Tetrising in the Middle Compared to the Side

For a long time, I thought it might be better to Tetris in the middle of the stack. Although, I wouldn't have been able to tell you why I thought that way. I suppose it might've been because it looks more symmetrical. From time to time, I've encountered others who've also thought so.

 

Two ways of comparing these are:

  1. How they influence "inputs per tetromino."
  2. How they influence surface stability.
Inputs per tetromino (IPT)

IPT simply measures how many moves, rotations, hard drops, holds, and soft drops were needed on average per tetromino placed. Players generally perceive needing less inputs to be a more efficient way to play.

At first glance, middle Tetris column (MTC) stacking seems to save some button-pressing because the I-piece doesn't have to go far. In reality, MTC stacking is one of the worst methods when it comes to IPT. The reason is how it affects the number of inputs of other tetrominoes.

With side Tetris column (STC) stacking, some placements will naturally require no movements and little to no rotation.



These types of placements are good for IPT. However, they are no longer possible with MTC stacking.







The player must move these tetrominoes away from the spawning position. This creates a need for more inputs. For this reason, STC stacking is more efficient as far as IPT goes. For more information about this concept, check out Evaluating the 6-3 Split.

Surface stability

The best surfaces are able to fit any Tetromino. With good surfaces, a player is able to avoid making gaps and holes. By splitting the surface into two islands, MTC stacking reduces the total number of placements possible that do not create gaps or holes. To show this, let's consider a typical stack for both methods. We will compare how many placements each allow that do not create gaps or holes. Each example will contain 40 filled cells to allow for some surface bumpiness.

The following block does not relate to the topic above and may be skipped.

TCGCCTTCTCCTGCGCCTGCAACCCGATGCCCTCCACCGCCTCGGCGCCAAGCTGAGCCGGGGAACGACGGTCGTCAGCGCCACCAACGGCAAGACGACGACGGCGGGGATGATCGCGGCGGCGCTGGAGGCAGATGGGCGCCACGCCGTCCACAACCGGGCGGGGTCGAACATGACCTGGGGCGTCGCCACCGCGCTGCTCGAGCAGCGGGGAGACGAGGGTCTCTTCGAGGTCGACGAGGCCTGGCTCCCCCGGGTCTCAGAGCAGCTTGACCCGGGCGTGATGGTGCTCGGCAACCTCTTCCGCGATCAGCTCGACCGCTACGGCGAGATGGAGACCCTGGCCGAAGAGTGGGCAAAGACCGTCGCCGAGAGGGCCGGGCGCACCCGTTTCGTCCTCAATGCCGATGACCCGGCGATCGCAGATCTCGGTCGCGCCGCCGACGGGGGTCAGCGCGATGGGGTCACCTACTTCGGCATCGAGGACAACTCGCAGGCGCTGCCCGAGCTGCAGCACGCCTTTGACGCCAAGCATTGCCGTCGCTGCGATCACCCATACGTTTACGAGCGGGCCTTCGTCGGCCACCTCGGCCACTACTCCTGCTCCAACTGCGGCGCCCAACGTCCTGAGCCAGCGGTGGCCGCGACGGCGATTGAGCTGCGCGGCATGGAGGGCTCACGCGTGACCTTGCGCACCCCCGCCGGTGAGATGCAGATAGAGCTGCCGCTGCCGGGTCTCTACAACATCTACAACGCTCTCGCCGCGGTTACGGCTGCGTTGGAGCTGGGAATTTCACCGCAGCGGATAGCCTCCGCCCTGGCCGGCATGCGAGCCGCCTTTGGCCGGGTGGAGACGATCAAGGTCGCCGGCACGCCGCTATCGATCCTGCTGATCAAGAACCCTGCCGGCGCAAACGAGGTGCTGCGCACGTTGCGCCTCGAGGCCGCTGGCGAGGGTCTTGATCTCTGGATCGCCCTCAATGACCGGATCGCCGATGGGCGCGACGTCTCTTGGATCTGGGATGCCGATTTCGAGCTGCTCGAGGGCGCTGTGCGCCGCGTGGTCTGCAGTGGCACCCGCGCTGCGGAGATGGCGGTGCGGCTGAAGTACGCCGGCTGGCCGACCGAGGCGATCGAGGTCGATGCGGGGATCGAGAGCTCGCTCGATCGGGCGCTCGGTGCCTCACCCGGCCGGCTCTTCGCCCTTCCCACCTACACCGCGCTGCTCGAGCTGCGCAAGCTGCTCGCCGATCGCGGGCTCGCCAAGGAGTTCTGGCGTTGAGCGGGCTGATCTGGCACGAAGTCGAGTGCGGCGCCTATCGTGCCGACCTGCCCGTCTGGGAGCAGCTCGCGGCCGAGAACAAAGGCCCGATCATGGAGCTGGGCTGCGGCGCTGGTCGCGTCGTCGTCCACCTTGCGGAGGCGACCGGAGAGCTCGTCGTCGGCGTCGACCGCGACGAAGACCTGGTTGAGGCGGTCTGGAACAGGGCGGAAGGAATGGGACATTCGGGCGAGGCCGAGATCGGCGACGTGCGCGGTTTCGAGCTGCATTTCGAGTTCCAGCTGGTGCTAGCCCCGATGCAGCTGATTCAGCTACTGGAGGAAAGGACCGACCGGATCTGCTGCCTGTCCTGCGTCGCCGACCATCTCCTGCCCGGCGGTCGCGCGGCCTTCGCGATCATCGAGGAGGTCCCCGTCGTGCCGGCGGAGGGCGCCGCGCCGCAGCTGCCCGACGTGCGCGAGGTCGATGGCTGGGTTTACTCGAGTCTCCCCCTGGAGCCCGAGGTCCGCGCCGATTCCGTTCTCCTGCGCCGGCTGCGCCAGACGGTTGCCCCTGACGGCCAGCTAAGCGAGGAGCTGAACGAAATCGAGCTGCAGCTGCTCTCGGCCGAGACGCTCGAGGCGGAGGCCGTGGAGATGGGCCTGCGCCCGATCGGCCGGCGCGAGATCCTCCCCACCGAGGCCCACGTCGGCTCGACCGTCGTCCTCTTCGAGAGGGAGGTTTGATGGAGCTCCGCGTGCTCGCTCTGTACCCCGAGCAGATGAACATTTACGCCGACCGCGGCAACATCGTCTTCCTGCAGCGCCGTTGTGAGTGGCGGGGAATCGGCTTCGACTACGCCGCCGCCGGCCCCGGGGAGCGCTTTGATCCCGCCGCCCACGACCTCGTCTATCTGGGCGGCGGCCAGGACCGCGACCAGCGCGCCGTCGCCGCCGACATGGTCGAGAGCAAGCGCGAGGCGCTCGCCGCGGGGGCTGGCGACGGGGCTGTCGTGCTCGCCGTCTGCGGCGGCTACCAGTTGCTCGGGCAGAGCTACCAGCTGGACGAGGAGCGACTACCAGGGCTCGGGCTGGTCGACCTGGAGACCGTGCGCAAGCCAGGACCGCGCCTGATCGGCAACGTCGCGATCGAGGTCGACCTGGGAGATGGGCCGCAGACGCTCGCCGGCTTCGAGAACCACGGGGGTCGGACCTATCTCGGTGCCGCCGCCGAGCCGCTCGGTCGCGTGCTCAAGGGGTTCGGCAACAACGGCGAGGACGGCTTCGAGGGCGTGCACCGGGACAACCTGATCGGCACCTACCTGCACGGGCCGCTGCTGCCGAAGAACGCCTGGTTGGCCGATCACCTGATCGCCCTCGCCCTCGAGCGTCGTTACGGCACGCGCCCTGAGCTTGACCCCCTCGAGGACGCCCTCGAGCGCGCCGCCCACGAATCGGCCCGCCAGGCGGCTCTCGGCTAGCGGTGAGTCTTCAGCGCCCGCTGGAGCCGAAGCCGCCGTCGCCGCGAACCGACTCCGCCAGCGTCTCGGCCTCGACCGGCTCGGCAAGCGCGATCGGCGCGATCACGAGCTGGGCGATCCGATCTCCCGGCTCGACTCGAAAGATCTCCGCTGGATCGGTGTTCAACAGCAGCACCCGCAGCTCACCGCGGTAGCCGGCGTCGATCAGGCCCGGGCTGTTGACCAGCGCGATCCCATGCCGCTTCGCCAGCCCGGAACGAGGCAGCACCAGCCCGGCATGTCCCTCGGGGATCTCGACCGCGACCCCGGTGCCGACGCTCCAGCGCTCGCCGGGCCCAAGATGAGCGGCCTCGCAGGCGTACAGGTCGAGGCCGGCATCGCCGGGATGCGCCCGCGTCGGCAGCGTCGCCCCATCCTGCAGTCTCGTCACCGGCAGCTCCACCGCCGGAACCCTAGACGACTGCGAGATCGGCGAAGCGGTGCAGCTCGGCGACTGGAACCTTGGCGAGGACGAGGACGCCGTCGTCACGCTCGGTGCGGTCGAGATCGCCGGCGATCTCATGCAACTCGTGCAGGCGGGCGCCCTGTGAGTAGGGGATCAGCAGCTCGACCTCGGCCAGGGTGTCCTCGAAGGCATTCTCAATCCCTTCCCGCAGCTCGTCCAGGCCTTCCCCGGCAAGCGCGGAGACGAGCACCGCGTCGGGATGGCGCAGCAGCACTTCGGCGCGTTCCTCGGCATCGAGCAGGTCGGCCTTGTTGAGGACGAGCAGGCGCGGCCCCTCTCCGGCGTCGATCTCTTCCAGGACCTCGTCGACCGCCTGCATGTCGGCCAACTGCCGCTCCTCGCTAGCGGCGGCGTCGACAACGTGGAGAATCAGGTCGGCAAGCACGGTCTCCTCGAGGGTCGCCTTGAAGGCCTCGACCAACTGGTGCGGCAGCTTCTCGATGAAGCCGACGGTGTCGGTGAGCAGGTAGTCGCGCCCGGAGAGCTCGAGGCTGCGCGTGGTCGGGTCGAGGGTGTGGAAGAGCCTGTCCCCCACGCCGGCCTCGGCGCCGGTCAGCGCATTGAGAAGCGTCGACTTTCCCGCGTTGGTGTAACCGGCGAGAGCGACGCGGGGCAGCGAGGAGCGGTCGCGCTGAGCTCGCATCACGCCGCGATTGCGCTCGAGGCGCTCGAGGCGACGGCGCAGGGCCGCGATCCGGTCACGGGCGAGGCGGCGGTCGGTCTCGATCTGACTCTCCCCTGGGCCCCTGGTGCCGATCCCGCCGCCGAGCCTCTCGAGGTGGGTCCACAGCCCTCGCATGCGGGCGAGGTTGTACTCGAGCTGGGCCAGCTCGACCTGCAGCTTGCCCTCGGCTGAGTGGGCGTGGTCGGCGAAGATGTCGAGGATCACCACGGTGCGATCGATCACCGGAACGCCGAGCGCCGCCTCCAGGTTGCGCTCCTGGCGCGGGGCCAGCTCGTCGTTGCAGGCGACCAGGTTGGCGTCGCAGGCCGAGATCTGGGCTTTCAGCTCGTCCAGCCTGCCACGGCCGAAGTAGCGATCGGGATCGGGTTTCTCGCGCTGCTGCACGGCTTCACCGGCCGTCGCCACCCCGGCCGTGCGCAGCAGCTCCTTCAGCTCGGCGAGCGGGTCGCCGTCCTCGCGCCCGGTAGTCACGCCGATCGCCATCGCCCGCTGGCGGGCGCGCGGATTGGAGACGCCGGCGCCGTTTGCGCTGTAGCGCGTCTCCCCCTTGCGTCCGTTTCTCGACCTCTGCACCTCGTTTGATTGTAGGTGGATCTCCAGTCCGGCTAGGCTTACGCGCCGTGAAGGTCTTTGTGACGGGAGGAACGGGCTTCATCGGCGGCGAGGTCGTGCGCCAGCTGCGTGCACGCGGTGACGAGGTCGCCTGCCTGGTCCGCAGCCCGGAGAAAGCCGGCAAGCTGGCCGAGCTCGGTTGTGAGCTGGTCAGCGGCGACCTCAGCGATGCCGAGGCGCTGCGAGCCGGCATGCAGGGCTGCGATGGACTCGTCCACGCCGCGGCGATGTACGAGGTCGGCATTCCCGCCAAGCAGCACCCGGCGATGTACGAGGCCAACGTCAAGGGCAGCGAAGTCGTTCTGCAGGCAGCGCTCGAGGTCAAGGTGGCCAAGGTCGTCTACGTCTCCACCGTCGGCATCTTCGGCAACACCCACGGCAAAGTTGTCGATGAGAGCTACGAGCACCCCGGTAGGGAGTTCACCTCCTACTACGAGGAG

Example Side Tetris Column:
(43 total placements)







 



Example Middle Tetris Column:
(40 total placements)













 







Despite both surfaces looking as much like the other as possible, the MTC stack lost three placements. It may not seem like much. However, the less stable the playfield, the more those extra placements count. With a larger sample size, I'd expect MTC would be even worse than this particular example on average.

Where did those missing placements go? The T-, J-, and Z-pieces all lost one placement each.







For an explanation, let's think back to a concept explained in the Upstacking article: surface connectivity. The MTC stack has two disconnected surfaces: where column 5 meets column 6 and where column 7 meets column 6. The STC has only one disconnected surface: where column 9 meets column 10. All three of these lost placements are due to the lost connection of where column 4 and 5 would've created a step against column 6.

This is not to say that there are no other ways to evaluate MTC and STC. Other factors include, for example, high gravity play and creating skimming options. That said, I would recommend STC stacking to a newer player before experimenting with other methods.